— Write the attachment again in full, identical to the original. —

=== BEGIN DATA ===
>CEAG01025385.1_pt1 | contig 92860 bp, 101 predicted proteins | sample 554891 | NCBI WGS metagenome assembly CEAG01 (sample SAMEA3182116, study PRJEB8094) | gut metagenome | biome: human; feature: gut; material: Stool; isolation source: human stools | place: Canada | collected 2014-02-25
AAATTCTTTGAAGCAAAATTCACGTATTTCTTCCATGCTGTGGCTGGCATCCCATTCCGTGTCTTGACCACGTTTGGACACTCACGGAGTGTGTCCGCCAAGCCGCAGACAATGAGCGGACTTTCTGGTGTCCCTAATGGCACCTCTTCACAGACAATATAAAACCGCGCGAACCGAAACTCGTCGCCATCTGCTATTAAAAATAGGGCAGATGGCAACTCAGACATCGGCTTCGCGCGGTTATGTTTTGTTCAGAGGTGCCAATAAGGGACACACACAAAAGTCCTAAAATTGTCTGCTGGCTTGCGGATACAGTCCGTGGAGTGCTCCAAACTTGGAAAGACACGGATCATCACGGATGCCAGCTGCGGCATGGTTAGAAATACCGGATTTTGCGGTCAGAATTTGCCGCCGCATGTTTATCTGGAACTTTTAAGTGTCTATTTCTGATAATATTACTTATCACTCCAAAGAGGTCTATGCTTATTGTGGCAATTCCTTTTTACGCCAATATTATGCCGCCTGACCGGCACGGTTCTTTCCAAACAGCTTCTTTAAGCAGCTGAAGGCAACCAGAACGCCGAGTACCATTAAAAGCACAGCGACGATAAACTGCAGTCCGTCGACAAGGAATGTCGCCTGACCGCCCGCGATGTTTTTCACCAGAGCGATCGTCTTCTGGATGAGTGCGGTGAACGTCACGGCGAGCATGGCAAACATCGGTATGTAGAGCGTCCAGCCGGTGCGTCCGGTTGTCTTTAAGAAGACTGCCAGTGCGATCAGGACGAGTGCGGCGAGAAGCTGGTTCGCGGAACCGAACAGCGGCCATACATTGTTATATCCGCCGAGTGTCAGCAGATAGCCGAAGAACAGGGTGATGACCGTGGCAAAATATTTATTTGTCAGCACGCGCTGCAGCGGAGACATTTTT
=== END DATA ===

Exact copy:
>CEAG01025385.1_pt1 | contig 92860 bp, 101 predicted proteins | sample 554891 | NCBI WGS metagenome assembly CEAG01 (sample SAMEA3182116, study PRJEB8094) | gut metagenome | biome: human; feature: gut; material: Stool; isolation source: human stools | place: Canada | collected 2014-02-25
AAATTCTTTGAAGCAAAATTCACGTATTTCTTCCATGCTGTGGCTGGCATCCCATTCCGTGTCTTGACCACGTTTGGACACTCACGGAGTGTGTCCGCCAAGCCGCAGACAATGAGCGGACTTTCTGGTGTCCCTAATGGCACCTCTTCACAGACAATATAAAACCGCGCGAACCGAAACTCGTCGCCATCTGCTATTAAAAATAGGGCAGATGGCAACTCAGACATCGGCTTCGCGCGGTTATGTTTTGTTCAGAGGTGCCAATAAGGGACACACACAAAAGTCCTAAAATTGTCTGCTGGCTTGCGGATACAGTCCGTGGAGTGCTCCAAACTTGGAAAGACACGGATCATCACGGATGCCAGCTGCGGCATGGTTAGAAATACCGGATTTTGCGGTCAGAATTTGCCGCCGCATGTTTATCTGGAACTTTTAAGTGTCTATTTCTGATAATATTACTTATCACTCCAAAGAGGTCTATGCTTATTGTGGCAATTCCTTTTTACGCCAATATTATGCCGCCTGACCGGCACGGTTCTTTCCAAACAGCTTCTTTAAGCAGCTGAAGGCAACCAGAACGCCGAGTACCATTAAAAGCACAGCGACGATAAACTGCAGTCCGTCGACAAGGAATGTCGCCTGACCGCCCGCGATGTTTTTCACCAGAGCGATCGTCTTCTGGATGAGTGCGGTGAACGTCACGGCGAGCATGGCAAACATCGGTATGTAGAGCGTCCAGCCGGTGCGTCCGGTTGTCTTTAAGAAGACTGCCAGTGCGATCAGGACGAGTGCGGCGAGAAGCTGGTTCGCGGAACCGAACAGCGGCCATACATTGTTATATCCGCCGAGTGTCAGCAGATAGCCGAAGAACAGGGTGATGACCGTGGCAAAATATTTATTTGTCAGCACGCGCTGCAGCGGAGACATTTTT